Did you notice that fuel prices have dropped subtly in recent months? Normally gasoline and diesel prices fall after Petrobras reductions at refineries, while ethanol prices fall according to the harvest period. But this time were not the only reasons: prices fell with a small import aid.
Although the idea of importing cheap prices may sound contradictory – after all the dollar is quoted at almost R $ 3.35 – the increase in the volume of imported fuels helped in this reduction of prices. Everything seems confusing so played in two paragraphs, but throughout this post you will understand how the pieces fit.
The deal starts with Petrobras’ current pricing policy, which gathers a commission every month to assess whether fuel prices at its refineries are expected to rise, fall or remain the same. For this they take into account variables such as freight cost, international oil barrel quotation and dollar quotation. If everything is favorable, the price goes down. In recent months prices have been dropping subtly (read well: subtly) to the point of reaching the lowest price since 2015, as we have seen here.
Petrobras’ pricing policy often has a significant impact on fuel prices because the state-owned oil company dominates practically the entire oil extraction and refining sector in Brazil. If you want to buy fuel produced here, you only have two options: the Petrobras refineries or the Manguinhos refinery, which is private.
It turns out that no distributor is forced to buy fuel in Brazil. They can simply import fuel.
This is where magic happens (although not magic): in defining its pricing policy, Petrobras is not imposing that all fuel traded in Brazil must follow its prices. She’s just saying how much the fuel will cost in her refineries. If you import the fuel for a lower price, you can sell it for a lower price. And that’s exactly what is happening: the volume of imports of gasoline and diesel has been increasing since 2015. Proof of this is that Petrobras refineries have been operating at only 77% of their capacity since the beginning of this year.
The fuel comes at a competitive enough price so that the distributors can improve their margins and still subtly reduce prices if necessary. “If necessary”, because as Petrobras sets its prices publicly, it also establishes a kind of “floor”.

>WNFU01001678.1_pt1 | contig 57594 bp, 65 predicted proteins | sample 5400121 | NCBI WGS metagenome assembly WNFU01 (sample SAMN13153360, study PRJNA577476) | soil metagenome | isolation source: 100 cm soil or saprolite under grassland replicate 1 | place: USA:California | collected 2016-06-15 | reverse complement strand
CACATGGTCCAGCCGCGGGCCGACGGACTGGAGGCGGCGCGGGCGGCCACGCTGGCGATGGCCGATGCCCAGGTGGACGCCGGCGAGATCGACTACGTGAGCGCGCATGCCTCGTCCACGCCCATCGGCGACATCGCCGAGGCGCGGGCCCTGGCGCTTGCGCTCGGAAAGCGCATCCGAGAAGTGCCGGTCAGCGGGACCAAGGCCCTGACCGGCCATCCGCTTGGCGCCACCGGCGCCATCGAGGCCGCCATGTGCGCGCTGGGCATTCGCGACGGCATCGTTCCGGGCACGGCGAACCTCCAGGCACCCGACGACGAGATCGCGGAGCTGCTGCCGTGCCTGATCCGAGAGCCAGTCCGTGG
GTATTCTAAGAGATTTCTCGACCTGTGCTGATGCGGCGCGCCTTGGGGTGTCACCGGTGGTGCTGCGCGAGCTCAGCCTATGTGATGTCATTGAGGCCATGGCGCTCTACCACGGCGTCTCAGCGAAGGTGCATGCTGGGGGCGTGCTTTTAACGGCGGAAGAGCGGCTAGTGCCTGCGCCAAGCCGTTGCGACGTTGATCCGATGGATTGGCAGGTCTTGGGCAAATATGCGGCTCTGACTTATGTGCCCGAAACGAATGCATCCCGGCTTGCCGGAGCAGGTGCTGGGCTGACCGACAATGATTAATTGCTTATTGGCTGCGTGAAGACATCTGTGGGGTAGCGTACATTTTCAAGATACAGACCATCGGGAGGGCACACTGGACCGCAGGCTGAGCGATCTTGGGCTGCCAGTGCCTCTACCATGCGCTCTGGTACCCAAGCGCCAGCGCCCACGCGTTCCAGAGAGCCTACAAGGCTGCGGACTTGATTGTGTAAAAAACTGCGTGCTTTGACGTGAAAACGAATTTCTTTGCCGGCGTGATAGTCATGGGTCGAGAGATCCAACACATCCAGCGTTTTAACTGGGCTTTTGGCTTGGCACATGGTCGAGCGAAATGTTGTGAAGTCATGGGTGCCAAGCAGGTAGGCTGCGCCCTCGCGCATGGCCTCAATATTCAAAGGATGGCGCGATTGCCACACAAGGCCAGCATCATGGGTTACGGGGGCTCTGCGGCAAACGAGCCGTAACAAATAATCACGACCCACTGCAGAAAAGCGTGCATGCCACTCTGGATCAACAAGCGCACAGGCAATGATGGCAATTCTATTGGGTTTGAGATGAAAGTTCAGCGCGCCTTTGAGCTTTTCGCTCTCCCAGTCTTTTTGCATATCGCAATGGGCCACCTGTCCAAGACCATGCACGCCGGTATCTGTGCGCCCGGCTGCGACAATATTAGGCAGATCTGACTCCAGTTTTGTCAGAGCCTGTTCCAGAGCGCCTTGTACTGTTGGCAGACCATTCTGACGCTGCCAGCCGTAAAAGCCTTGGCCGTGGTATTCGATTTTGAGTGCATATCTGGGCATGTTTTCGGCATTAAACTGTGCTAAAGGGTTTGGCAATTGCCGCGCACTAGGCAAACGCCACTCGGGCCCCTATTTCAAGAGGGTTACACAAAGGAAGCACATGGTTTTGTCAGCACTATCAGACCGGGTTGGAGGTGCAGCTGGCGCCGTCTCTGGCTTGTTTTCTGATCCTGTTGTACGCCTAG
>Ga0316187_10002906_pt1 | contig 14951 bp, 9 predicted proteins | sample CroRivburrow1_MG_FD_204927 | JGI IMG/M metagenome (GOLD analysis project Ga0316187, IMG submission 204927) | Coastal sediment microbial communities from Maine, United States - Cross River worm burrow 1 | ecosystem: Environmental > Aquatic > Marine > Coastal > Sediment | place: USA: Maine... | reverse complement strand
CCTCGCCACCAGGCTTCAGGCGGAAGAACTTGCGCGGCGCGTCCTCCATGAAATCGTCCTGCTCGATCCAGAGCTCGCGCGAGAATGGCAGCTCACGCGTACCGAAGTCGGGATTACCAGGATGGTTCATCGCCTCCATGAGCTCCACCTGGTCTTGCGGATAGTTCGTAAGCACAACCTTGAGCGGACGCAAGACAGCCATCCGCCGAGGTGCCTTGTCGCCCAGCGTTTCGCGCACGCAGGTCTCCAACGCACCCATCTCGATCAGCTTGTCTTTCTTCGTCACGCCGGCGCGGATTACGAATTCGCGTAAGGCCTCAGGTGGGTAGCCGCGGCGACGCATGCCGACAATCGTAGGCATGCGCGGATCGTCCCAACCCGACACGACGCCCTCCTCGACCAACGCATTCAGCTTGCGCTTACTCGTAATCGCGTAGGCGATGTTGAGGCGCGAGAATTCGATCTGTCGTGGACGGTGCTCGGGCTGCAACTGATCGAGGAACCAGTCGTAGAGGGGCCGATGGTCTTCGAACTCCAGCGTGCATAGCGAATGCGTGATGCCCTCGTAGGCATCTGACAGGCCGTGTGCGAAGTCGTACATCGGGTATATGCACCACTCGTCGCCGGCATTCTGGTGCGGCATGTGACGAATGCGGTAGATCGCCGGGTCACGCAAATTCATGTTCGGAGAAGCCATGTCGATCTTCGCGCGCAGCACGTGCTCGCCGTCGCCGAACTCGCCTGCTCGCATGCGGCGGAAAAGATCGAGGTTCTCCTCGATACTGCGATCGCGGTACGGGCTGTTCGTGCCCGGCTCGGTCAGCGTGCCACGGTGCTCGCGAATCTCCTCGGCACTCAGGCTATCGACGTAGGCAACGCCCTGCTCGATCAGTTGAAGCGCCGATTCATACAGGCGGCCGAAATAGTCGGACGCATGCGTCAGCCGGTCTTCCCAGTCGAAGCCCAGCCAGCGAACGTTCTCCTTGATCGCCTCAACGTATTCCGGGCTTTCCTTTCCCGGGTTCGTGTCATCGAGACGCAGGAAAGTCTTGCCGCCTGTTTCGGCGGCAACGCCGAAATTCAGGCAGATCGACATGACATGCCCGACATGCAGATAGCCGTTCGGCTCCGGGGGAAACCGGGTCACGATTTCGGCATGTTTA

And as expected in a minimally free market, faced with the competitiveness of imported gasoline and diesel, Petrobras was quick to act and announced further price reductions.
What about ethanol?
With ethanol there are some differences: even though it is the world’s largest producer of ethanol, imports increased more than 400% in the first three months of 2017. One reason was the sugarcane harvest, which reduced production, as in all years .
To make matters worse, Brazilian common gasoline must have 27.5% of anhydrous ethanol – no more, no less. By 2015 this percentage could range between 20% and 25%, and in the past decade the variation could be 18% to 25%. The variation of the percentage of the mixture was a way of adapting to the alcohol supply. When it became more expensive or scarce (off-season), it was enough to reduce the percentage. When it became cheaper or more abundant, the mixing percentage increased.
Without the variation, it is not possible to reduce the demand in the off season, and then the solution is to raise the price or get a way to get more ethanol.
But there is another problem: in the last two years the production of sugar has become advantageous with the reduction of sugar production in India. The mills reduced ethanol production to prioritize sugar, much more profitable, especially when its competitor is not very well.
The solution then was simply to import corn ethanol from the US, which also came to Brazil at fairly competitive prices – especially for not being taxed.
It is clear that the current situation will not always continue to be favorable: imports have only become advantageous because: (1) fuel is cheap abroad; 2) the dollar has remained stable in recent years. Without these conditions import becomes unfeasible and risky.
In addition, as imports compromise these market / industry sectors and imbalance the trade balance, the government is already studying new rules to contain imports (and protect local businesses), among them are the obligation of a minimum stock of ethanol at the end Of the annual crop and up to a rate of 17% on imported fuel – although the latter is less likely due to the risk of US retaliation.